Kootenay National Park

kootnatred-mountains 001
Radium Hot Springs

Park Size: 1,406 sq. kilometres
Park Amenities:
Wilderness Camp
Horseback Riding
Hot Springs
Mountain Biking
Wildlife Watching

Kootenay National Park is a year round recreation and adventure destination situated in the Rocky Mountains and on the Continental Divide near the community of Radium Hot Springs in the Kootenay region of British Columbia, Canada.

Kootenay Park

The south entrance of the wilderness park is located on Highway #93 near the Village of Radium Hot Springs. The northeast entrance is located on the same highway near the BC / Alberta Border and Banff National Park.

Kootenay National Park was established in 1920 and covers 1,406 sq. kilometres. The park is full of First Nation history and is very much left in its wilderness state. The forest eco system includes mountain peaks, alpine glaciers, roaring rivers and meadows of grasslands. In fact, the national park is the only BC National Park containing a grassland eco system.

Some of the highlights of the Kootenay National Park include the white cliffs of Marble Canyon, the mineral springs and red earth of the Paint Pots and Radium Hot Springs. 

During the simmer months people enjoy hiking, backpacking, wilderness camping, mountain biking, mountaineering, rock climbing, fishing, river kayaking, horseback riding, river rafting and sightseeing. During the winter months people visit the park to experience snowshoeing, cross country skiing and ice climbing.

Some hiking routes are short trails and only take 1-3 hours to complete like the Juniper, Redstreak, Cobb Lake, Valley View, Numa Creek, Nixon Lake, Haffner Creek and Dog Lake hiking trails. Then there are full day hikes that take 5-8 hours to enjoy like the Kimpton Creek, Kindersley Pass, Sinclair Creek, Hawk Creek, Dolly Varden and the Stanley Glacier hiking trails.

Some of the multi day backpacking hikes to overnight wilderness campgrounds in the Kootenay National Park include the Floe Lake, Rockwall, Tumbling/Helmut Creek Circuit, Tokumm Creek to Fay Hut and Redearth Pass backcountry trails. Access to the Kootenay National Park requires a park permit.

The campsites in the backcountry are wilderness campgrounds with few amenities and operate on a pack-in, pack-out mentality. Some of the wilderness campgrounds include tent pads, bear poles and pit toilets but not all. The wilderness campgrounds include the Floe Lake, Verdant Creek, Ottertail Pass, Tumbling Creek, Helmut Falls, Tokumm Valley, Kaufmann Lake and Numa Creek.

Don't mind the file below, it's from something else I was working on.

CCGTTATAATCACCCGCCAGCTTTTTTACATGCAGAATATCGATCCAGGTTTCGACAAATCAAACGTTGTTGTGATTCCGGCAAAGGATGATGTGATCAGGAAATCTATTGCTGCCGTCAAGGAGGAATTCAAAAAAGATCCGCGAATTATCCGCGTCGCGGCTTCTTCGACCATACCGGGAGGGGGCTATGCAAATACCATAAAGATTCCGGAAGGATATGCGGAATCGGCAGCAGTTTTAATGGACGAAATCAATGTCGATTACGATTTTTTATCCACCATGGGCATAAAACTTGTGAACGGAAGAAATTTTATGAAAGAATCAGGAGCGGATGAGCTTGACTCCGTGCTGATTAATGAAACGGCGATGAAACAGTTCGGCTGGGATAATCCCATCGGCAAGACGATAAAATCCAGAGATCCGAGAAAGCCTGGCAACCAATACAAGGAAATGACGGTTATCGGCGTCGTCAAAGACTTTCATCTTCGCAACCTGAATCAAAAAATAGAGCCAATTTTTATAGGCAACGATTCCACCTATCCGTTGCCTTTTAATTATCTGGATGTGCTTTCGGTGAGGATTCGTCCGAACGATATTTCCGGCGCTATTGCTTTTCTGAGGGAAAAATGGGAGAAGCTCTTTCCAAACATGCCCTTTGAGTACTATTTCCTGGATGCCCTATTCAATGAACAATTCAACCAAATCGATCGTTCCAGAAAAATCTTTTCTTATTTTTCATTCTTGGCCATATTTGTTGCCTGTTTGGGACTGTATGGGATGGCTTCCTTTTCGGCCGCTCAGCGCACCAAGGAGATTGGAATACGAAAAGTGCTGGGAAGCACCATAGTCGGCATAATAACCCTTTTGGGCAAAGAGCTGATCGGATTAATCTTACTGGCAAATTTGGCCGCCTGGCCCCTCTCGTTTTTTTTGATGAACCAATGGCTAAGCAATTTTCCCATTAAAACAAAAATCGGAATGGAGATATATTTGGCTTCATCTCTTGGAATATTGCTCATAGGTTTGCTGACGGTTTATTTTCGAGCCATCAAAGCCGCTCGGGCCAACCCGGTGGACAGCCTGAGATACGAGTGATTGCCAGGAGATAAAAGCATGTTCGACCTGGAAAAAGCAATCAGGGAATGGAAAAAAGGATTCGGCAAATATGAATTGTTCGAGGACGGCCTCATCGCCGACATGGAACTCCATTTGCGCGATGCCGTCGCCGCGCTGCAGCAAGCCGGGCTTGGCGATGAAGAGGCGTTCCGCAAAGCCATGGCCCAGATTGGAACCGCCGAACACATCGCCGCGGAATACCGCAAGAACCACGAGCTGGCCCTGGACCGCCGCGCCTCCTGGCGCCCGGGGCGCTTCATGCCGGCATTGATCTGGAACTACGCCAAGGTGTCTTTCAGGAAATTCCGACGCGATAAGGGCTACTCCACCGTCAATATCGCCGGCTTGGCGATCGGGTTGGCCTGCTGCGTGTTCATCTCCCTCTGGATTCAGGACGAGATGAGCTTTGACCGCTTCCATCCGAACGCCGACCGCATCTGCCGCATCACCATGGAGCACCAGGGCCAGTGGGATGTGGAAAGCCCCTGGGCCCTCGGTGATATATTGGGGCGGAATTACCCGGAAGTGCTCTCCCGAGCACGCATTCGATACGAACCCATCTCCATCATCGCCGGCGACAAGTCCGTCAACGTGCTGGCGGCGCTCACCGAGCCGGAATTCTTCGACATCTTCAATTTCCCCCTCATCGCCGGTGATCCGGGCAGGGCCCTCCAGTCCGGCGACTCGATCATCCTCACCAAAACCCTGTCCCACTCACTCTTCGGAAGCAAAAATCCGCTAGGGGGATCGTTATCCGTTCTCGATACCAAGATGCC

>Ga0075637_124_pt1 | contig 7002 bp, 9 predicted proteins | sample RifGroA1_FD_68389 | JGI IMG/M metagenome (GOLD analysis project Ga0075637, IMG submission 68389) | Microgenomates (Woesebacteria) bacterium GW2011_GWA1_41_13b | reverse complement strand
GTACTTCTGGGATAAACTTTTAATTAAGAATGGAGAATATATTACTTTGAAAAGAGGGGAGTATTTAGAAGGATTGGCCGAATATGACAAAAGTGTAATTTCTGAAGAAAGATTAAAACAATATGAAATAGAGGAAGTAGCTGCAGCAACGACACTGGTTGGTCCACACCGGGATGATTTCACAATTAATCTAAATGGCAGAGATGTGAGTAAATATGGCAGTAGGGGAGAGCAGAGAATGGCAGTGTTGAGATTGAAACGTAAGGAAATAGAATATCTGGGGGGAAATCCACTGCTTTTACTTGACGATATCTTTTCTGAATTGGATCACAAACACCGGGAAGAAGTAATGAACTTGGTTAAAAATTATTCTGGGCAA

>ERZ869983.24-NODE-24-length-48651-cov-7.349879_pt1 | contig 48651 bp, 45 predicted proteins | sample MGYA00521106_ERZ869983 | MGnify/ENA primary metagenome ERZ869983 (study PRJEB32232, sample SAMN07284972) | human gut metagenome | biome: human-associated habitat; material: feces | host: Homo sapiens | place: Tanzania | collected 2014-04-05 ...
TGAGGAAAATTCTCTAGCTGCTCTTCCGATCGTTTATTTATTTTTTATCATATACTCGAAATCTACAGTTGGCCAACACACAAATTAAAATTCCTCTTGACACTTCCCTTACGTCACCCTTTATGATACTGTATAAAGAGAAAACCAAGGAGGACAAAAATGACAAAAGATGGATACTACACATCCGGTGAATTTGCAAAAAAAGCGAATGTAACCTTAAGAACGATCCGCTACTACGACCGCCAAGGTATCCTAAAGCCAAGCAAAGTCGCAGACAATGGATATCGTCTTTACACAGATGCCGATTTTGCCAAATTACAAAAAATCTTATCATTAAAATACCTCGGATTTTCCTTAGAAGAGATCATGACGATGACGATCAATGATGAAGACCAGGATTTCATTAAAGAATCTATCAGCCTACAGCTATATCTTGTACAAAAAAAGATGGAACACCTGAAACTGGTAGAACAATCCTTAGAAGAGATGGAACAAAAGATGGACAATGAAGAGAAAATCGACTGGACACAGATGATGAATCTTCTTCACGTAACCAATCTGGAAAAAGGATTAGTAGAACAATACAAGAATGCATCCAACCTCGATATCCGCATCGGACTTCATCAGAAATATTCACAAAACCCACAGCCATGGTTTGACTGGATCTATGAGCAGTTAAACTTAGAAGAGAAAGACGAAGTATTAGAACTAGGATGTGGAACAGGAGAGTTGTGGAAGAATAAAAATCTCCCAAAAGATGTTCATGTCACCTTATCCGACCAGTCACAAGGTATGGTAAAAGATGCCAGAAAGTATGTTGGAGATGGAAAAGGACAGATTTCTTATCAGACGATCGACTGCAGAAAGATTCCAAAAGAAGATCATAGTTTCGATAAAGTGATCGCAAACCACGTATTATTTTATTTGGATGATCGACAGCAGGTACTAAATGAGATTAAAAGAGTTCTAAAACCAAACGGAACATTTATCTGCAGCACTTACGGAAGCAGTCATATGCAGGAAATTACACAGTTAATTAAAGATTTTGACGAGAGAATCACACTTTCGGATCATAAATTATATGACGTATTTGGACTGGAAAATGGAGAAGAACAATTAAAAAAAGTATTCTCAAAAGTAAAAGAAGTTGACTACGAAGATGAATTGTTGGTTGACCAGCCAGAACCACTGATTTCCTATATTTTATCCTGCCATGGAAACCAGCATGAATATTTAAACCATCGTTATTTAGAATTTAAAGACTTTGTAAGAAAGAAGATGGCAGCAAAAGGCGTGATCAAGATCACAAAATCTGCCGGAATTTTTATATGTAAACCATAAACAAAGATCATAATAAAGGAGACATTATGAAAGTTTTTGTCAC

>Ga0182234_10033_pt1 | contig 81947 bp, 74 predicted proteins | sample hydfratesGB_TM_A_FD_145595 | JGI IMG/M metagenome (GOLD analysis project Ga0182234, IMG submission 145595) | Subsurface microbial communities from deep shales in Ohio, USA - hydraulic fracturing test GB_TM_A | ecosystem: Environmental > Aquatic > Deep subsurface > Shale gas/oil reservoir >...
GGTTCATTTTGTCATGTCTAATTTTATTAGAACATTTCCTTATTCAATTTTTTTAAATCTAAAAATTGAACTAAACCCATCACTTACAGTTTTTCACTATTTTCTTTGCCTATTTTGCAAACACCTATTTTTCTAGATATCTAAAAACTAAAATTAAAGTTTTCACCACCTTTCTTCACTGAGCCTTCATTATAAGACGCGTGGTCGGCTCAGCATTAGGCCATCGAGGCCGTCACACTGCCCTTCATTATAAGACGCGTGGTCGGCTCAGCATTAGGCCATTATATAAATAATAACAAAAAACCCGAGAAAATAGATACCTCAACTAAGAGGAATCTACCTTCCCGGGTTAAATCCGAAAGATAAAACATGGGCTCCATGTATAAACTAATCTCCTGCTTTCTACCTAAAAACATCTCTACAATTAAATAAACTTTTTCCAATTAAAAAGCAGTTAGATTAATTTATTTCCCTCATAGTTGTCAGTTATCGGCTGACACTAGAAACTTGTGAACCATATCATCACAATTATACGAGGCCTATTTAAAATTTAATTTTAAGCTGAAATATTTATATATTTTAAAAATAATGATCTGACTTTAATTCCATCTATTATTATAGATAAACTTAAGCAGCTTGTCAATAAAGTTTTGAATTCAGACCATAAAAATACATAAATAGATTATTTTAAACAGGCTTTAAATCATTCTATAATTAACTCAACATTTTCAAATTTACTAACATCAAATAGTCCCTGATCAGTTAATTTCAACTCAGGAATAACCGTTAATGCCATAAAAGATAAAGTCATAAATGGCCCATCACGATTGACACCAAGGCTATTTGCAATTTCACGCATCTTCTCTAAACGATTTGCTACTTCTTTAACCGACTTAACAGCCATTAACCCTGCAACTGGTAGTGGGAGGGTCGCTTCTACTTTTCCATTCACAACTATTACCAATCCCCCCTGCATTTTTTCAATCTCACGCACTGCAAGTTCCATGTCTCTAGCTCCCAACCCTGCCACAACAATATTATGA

The Kootenay National Park includes, both, drive in and wilderness backcountry camping. The drive in campgrounds are easily located off of Highway #93 -- Cook's Meadow Group Campground, Dolly Varden, Redstreak, MacLeod Meadows and Marble Canyon Campgrounds.

Mountain biking is only permitted on the gravel access fire roads in the park. These are the forestry roads used by the park rangers to maintain the park. Horseback riding is also permitted on the fire roads but permission from the park is required.

Wildlife in the Kootenay National Park includes the badger, wolf, bighorn sheep, rubber boa, caribou, black bear, grizzly bear, coyote, lynx, wolverine, elk, mule deer, cougar, moose, mountain goats and plains bison. Birds in the Kootenay National Park include the common nighthawk, lewis' woodpecker, warbler, olive sided flycatcher, short eared owl and bald eagle.


Kootenay National Park
Highway #93
Radium Hot Springs

How To Get ToKootenay National Park

BC Entrance: In Radium Hot Springs look for Highway #93 which is the main road through the middle of the park covering over 94 kilometres.
Alberta Entrance: Travel south of Lake Louise, Jasper and Edmonton on Highway #1 to the intersection of Highway #1 and Highway #93. Highway #93 will lead all travelers into the Kootenay National Park.
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